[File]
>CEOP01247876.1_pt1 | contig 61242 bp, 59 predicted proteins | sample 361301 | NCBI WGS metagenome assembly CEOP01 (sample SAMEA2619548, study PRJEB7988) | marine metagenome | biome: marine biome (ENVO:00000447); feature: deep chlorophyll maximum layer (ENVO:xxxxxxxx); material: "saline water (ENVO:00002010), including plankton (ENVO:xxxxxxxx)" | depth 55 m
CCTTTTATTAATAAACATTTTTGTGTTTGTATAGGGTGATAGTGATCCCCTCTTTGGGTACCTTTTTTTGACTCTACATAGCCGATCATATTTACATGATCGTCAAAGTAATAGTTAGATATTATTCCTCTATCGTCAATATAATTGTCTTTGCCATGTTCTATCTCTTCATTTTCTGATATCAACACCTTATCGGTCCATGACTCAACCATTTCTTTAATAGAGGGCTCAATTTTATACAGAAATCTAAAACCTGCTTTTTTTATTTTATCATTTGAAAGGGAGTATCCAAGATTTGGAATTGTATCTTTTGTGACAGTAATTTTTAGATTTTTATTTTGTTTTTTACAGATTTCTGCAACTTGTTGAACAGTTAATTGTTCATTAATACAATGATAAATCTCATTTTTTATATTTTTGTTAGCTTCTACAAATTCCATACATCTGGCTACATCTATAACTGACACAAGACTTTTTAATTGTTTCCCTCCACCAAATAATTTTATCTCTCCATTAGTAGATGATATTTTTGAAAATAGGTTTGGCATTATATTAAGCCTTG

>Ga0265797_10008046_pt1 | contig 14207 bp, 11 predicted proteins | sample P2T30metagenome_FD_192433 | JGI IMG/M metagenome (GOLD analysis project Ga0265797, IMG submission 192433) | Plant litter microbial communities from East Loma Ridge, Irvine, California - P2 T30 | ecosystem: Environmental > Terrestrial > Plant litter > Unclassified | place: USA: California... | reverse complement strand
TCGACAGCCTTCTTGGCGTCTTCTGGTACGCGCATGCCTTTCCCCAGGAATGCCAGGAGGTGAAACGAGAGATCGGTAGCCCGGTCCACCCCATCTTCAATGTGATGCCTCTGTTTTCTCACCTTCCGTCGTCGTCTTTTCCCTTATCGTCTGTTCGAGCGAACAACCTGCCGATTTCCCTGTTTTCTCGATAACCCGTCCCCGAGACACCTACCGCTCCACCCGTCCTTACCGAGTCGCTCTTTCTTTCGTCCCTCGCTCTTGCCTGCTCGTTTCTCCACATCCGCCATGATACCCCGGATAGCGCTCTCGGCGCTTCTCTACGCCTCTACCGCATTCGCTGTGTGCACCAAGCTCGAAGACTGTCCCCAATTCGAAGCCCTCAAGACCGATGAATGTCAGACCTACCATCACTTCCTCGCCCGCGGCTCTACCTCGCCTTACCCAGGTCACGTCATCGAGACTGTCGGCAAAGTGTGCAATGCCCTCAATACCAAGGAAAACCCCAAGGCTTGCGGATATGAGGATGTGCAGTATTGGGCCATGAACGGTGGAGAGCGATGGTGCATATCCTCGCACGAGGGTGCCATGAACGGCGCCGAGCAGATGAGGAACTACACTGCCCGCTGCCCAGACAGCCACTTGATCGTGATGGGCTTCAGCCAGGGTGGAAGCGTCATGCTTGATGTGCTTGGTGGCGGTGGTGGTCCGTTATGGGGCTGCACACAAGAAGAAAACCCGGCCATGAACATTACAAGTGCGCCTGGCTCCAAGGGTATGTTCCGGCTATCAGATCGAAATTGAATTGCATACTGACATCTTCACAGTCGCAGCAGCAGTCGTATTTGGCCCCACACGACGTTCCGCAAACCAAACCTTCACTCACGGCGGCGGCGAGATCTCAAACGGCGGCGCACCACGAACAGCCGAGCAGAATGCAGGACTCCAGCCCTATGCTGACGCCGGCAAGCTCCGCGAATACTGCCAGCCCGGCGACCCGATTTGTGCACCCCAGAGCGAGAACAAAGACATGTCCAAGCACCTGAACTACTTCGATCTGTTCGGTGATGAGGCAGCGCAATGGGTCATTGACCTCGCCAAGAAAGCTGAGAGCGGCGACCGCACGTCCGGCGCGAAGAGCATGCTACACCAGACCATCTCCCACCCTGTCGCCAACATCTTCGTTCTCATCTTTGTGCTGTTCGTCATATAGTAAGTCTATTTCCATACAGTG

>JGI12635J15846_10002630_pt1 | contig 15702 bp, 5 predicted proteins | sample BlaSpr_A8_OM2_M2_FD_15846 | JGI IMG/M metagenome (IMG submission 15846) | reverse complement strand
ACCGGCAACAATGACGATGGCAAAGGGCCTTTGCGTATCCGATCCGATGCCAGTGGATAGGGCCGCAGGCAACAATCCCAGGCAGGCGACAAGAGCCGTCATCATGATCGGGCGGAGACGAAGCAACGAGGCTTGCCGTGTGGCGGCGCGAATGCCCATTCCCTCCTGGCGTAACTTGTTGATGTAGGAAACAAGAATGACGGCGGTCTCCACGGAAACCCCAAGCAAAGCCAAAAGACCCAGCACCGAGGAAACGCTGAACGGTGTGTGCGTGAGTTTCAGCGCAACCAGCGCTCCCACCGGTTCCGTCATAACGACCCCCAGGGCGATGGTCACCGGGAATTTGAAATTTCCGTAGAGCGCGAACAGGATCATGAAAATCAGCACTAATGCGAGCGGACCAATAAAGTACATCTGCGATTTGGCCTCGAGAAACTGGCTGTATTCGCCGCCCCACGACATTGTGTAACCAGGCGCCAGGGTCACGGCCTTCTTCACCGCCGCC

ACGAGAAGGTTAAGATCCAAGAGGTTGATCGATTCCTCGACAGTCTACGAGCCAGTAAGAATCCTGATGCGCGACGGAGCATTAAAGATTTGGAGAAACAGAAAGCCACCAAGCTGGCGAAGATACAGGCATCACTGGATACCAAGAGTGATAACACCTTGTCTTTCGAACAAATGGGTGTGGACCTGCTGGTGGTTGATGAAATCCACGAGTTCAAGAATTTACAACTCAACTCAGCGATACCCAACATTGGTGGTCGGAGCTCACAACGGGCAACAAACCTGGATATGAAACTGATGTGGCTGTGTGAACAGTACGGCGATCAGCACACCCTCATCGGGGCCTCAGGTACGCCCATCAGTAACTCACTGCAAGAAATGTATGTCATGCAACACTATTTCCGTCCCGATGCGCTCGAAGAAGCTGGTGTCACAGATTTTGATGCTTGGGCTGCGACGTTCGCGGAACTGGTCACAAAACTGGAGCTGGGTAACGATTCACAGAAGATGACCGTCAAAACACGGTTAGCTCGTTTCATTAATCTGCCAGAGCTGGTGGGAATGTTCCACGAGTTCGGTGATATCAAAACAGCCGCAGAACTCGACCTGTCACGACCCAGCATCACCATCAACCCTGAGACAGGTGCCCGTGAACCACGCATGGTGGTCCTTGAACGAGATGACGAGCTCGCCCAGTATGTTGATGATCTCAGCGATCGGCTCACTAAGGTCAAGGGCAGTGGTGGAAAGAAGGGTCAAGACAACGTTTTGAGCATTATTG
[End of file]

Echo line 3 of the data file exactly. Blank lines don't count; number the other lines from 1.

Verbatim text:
>Ga0265797_10008046_pt1 | contig 14207 bp, 11 predicted proteins | sample P2T30metagenome_FD_192433 | JGI IMG/M metagenome (GOLD analysis project Ga0265797, IMG submission 192433) | Plant litter microbial communities from East Loma Ridge, Irvine, California - P2 T30 | ecosystem: Environmental > Terrestrial > Plant litter > Unclassified | place: USA: California... | reverse complement strand